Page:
Overall, the spatial and temporal distribution patterns of Bryde’s whales were the most unpredictable of the focal species, particularly inter-annually off GBI. Notably, habitat use by Bryde’s whales and common dolphins in GBI waters was considerably different, unlike in IHG waters. This may be indicative of whales foraging more frequently on krill in outer Hauraki Gulf waters than in the IHG, albeit dependent on inter-annual variation in prey availability. It is important to note that the results of this study occurred under predominantly La Niña conditions. Given the strong
effects of winds on ocean circulation in the Hauraki Gulf, variations in patterns described here may vary under more neutral and El Niño conditions.
The high encounter rates of bottlenose dolphins at GBI compared with the IHG support the hypothesis that GBI is a hotspot for the North Island population. Groups using GBI waters were larger than previously reported for the North Island population and predominantly contained neonates and calves. In particular, the southwest coast of GBI appeared important for bottlenose dolphins, possibly due to a combination of factors including food availability, its suitability for breeding or calving, and the likely decreased levels of anthropogenic pressures associated with other regions of the population’s home range. Photo-identification analyses confirmed overall site fidelity (MSR = 0.33) to the GBI region was high, albeit with variable re-sighting patterns among individuals. A total of 171 dolphins (CI = 162–180) used the area during the study period, representative of a significant proportion of the North Island population. Seasonal abundance estimates peaked in summer and autumn and were lower during winter months, with individuals leaving the study area for multiple seasons but subsequently returning. Thus, individuals of the North Island population clearly spend extended periods of time outside of what has formerly been recognised as their core home range. It is apparent that the GBI region is not simply being used as a corridor to reach other destinations but instead is a key location for at least a part of the North Island population.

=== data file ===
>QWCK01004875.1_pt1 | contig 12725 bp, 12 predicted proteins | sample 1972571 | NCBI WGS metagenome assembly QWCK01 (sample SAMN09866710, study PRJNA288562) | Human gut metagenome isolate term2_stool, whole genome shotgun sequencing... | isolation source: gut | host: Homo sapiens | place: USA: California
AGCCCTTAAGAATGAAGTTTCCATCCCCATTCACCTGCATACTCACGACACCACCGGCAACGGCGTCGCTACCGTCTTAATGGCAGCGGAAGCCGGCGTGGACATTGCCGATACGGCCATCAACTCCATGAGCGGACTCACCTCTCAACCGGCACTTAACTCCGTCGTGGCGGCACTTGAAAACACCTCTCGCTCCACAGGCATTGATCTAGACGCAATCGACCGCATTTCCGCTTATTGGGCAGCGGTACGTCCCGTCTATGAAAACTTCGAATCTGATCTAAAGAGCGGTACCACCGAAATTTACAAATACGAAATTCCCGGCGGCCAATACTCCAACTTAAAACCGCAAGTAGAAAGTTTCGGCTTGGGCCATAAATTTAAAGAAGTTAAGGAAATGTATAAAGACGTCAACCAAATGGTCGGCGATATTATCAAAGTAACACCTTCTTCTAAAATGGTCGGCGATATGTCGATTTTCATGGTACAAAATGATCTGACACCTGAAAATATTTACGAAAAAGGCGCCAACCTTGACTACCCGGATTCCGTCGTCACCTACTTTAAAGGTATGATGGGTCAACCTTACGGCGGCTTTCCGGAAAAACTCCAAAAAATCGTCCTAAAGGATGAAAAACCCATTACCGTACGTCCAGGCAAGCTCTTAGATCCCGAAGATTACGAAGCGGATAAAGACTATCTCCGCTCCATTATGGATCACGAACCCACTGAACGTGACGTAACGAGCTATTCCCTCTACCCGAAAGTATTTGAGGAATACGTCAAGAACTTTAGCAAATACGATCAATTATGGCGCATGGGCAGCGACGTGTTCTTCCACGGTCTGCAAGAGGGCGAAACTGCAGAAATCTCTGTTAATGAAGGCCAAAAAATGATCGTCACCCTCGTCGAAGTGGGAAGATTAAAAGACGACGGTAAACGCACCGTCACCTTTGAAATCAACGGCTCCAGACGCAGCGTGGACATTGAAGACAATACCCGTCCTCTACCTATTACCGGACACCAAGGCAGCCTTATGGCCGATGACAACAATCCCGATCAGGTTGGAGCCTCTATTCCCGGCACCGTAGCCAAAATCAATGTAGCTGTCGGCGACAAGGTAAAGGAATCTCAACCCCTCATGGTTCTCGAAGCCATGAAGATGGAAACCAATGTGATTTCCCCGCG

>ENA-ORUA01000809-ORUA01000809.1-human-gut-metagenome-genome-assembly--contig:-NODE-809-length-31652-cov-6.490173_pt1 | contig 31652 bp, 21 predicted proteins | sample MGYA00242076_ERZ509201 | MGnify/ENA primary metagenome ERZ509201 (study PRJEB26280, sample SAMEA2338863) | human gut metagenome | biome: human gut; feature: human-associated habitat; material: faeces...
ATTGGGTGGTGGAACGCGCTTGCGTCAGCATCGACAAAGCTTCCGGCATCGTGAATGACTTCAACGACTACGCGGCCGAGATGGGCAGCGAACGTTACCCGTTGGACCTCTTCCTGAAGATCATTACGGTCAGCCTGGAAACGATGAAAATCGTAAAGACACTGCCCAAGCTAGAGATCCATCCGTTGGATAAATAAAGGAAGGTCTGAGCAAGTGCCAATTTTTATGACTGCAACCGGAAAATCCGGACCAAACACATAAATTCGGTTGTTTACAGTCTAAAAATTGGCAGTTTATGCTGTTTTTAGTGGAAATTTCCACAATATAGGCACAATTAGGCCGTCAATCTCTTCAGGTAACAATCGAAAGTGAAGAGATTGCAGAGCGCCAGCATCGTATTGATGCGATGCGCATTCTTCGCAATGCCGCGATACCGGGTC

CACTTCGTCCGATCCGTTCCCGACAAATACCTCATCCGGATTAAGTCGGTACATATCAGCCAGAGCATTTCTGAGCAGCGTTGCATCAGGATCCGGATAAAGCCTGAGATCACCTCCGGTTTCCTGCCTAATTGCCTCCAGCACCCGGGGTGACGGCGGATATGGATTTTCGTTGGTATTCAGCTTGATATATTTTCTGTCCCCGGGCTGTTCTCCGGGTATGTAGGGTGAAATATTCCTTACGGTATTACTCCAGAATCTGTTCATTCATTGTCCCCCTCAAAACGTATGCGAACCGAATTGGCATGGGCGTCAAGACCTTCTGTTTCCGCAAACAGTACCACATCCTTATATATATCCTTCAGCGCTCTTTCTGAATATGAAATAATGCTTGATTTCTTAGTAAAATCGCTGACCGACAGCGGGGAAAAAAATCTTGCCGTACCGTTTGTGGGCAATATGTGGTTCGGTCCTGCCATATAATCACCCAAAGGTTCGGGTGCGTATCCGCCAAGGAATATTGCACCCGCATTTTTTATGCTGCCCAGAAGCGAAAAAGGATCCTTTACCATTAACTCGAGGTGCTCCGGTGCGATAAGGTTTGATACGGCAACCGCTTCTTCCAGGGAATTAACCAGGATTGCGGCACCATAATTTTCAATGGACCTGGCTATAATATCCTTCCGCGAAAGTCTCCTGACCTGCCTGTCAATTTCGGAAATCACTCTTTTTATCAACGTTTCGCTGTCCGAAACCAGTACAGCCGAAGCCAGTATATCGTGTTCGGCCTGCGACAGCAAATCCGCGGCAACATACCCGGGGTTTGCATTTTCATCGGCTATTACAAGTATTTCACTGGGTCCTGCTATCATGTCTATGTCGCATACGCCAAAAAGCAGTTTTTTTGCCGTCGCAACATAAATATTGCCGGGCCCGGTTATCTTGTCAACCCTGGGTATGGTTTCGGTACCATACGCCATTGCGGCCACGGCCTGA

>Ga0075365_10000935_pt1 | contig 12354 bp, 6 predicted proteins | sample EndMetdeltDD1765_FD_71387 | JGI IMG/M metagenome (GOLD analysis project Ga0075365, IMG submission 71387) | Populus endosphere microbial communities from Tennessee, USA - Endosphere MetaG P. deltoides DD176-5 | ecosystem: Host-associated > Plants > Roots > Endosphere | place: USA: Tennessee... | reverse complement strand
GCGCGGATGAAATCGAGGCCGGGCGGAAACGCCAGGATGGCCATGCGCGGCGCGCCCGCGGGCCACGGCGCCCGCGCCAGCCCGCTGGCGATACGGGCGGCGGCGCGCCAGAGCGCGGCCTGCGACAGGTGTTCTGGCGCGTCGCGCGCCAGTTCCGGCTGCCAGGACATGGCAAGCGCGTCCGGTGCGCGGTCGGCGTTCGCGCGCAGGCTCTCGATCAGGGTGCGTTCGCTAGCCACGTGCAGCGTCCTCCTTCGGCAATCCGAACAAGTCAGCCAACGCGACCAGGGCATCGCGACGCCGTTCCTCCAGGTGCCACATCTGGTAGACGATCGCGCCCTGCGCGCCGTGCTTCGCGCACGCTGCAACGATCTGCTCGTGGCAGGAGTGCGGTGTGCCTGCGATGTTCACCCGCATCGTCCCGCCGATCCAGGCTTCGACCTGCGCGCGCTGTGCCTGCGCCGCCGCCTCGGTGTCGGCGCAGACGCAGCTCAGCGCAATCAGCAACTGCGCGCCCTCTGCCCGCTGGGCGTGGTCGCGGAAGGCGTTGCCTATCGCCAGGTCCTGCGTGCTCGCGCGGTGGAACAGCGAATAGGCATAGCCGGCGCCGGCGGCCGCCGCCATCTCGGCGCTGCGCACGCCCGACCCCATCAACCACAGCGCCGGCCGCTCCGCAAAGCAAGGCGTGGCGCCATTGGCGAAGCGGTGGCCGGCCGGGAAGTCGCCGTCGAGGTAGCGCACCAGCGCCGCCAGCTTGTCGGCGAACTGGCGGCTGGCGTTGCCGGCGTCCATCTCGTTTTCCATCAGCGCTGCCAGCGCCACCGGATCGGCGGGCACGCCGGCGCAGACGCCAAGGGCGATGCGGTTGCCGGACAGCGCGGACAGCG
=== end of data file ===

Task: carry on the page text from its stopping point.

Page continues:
A number of important baselines have been identified via this study and the future challenge will lie in securing enough resources to ensure continuity in research and monitoring for further conservation purposes. The fact that the use of GBI waters by bottlenose dolphins has been overlooked until now highlights the need for researchers, managers and funding agencies to maintain an open outlook on their population of interest as a whole when conducting or funding research. For management of North Island bottlenose dolphins to be effective, a comprehensive approach including the entire home range of this population along the northeast coast is required.
This research also demonstrated for the first time that occupancy models can be successfully applied to cetacean sighting data to assess habitat use while simultaneously accounting for imperfect detection. There was strong agreement between predicted areas of high use for common dolphins identified by the GLMs and occupancy models. This congruency between different model types suggests that the predictive maps presented here provide reliable seasonal distributional information that will be useful to support current and future conservation initiatives. An improved understanding of the processes driving the differences in habitat use will enable refined predictions of spatial and temporal distribution, which is required for effective management and conservation of cetaceans using the Hauraki Gulf.